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In the UK, yet more women’s weeklies

It’s like deja vu. Just over a month ago, Britain was awaiting the launch of two new women’s weeklies. Now, just as they’ve arrived on newsstands, two more publishers have let out word that they too will be launching two new women’s weeklies.

On Monday, British publishing giant Emap said that it will spend more than $21 million on launching a magazine into the sector early this summer. And yesterday, the Mail on Sunday, a national British newspaper, began selling You, its Sunday supplement, as a stand-alone weekly magazine.

So that makes four new weekly women’s magazines that have been either announced or launched so far this year, and it’s only March. What’s more, last year and the year before also saw a good number of launches into the men’s and women’s weekly category.

Weeklies, it seems, are where it’s at these days with the likes of British publishing powerhouse IPC Media and even Rupert Murdoch’s recently created News Magazines division launching weeklies. “It is definitely the big battle ground,” says Tony Evans, managing partner at MindShare, the media arm of WPP.

Indeed. And as the battle intensifies in Britain’s increasingly crowded weekly magazine sector, it is reshaping the magazine industry in Britain, casting a long shadow over the fortunes of the traditional glossy monthly magazines. Some of the major men’s and women’s titles have suffered circulation declines in recent years, and analyists are inclined to peg the trend to the rise of the weeklies.

EMap is not saying much at this point about its upcoming launch, which has the working title of Project Jackie. But what it has said is that the new magazine will target women at a more mature life stage than the current raft of weekly real-life and celebrity titles.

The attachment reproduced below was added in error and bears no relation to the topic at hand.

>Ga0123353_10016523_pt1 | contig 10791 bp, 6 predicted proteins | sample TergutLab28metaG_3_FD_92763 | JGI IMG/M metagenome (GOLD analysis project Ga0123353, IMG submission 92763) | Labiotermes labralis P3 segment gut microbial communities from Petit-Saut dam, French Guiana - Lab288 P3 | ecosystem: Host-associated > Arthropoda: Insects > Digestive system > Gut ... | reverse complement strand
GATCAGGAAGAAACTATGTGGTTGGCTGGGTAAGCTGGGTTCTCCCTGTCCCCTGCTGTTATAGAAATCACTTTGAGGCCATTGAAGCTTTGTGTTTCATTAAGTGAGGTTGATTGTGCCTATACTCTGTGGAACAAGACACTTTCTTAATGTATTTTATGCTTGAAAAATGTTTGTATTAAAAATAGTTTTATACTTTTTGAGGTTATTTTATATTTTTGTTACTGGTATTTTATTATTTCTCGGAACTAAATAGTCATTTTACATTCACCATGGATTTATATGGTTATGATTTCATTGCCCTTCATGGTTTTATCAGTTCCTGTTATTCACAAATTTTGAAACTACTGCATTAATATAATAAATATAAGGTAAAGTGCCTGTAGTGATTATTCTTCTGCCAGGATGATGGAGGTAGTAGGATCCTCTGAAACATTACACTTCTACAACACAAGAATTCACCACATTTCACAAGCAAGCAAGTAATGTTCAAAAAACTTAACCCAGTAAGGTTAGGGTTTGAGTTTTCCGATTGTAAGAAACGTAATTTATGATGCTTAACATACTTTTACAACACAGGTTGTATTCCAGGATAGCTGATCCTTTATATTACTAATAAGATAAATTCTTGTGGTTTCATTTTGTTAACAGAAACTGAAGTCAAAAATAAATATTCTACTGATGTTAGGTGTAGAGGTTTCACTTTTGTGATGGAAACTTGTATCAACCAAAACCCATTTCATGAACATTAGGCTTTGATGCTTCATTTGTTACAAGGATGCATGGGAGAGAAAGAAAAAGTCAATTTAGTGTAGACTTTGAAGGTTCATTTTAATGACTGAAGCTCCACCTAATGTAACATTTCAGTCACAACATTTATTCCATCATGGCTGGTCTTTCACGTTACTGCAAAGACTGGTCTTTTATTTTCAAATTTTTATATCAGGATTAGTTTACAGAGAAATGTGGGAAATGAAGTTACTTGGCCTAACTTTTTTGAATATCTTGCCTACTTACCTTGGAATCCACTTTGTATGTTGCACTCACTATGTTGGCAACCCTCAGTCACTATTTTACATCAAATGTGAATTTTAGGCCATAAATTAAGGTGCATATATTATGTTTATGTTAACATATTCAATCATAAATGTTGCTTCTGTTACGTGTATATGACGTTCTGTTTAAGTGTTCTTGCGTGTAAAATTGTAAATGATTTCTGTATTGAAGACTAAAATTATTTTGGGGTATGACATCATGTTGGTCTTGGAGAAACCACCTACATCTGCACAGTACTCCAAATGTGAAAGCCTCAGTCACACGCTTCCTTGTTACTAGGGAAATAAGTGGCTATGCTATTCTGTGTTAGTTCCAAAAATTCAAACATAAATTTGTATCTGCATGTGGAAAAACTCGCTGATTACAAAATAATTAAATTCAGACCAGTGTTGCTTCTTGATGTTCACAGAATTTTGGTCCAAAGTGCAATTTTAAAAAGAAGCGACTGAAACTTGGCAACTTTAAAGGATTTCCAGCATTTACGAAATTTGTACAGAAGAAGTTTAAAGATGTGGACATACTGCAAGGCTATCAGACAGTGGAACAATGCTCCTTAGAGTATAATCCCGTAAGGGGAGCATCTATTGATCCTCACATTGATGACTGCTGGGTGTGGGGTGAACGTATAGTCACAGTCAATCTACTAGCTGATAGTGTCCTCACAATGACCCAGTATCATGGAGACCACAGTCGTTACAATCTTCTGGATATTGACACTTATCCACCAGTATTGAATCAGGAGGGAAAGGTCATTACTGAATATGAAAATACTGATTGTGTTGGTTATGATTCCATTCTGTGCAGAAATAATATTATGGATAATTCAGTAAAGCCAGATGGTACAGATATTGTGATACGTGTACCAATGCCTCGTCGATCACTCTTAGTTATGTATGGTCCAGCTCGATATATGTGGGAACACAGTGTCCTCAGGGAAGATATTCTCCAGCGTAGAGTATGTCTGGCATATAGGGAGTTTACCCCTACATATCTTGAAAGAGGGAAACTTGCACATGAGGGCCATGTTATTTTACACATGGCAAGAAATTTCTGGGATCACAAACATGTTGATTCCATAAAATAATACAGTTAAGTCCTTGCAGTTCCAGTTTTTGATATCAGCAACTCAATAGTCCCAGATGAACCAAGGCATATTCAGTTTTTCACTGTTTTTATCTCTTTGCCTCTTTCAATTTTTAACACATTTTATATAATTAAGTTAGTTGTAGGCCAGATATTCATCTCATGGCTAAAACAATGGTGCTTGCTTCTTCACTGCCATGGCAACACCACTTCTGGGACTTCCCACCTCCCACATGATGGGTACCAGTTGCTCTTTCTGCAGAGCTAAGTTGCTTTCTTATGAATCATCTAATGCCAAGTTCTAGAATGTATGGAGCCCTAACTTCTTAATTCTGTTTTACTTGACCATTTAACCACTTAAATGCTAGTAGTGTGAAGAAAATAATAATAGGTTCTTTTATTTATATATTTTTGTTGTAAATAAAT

It will be for thirtysomething mothers whose children have emerged from the time-consuming toddler stage and who are likely to be heading back to work. As such, they’ll be interested in a more mature magazine, a more intelligent read providing a broader perspective on the world. Or so the thinking at eMap goes.

The magazine isn’t revealing its initial target circulation, but Evans believes it could eventually achieve 200,000.

To illustrate the kind of things that will be covered, the company’s PR people point to TV shows like “Jamie’s School Dinners,” in which top chef Jamie Oliver has done an expose on school food, and “Super Nanny,” a show in which a child care expert helps parents learn to discipline their children.

EMap has turned its focus to the weekly market in recent years and has launched three weeklies since 2001, including big-selling titles like Zoo, a men’s weekly, and Closer, a celebrity title.

Last year the company launched Grazia, a more upmarket glossy women’s fashion weekly that expanded the weekly market beyond its celebrity and real-life roots. Grazia has amassed a circulation of about 170,000, a substantial figure in the UK.

Says a spokesperson for the company: “We still have monthlies, but the weeklies are where the growth is at the moment. With the culture of immediacy, people need a weekly fix.”

In the case of Project Jackie, many analysts see another success.

“The concept of the magazine is brilliant,” says Evans. “We believe the market is there for it, and we believe it will be successful.” Echoes London-based Blue Oak Capital analyst Derek Terrington: “EMap has a fairly good track record for being radical in the industry.”

Evans, however, is skeptical about You magazine, which, as it will still be available free in the Mail on Sunday newspaper, may be a harder stand-alone newsstand sale.

Date posted: March 8, 2006 Last modified: May 23, 2018 Total views: 281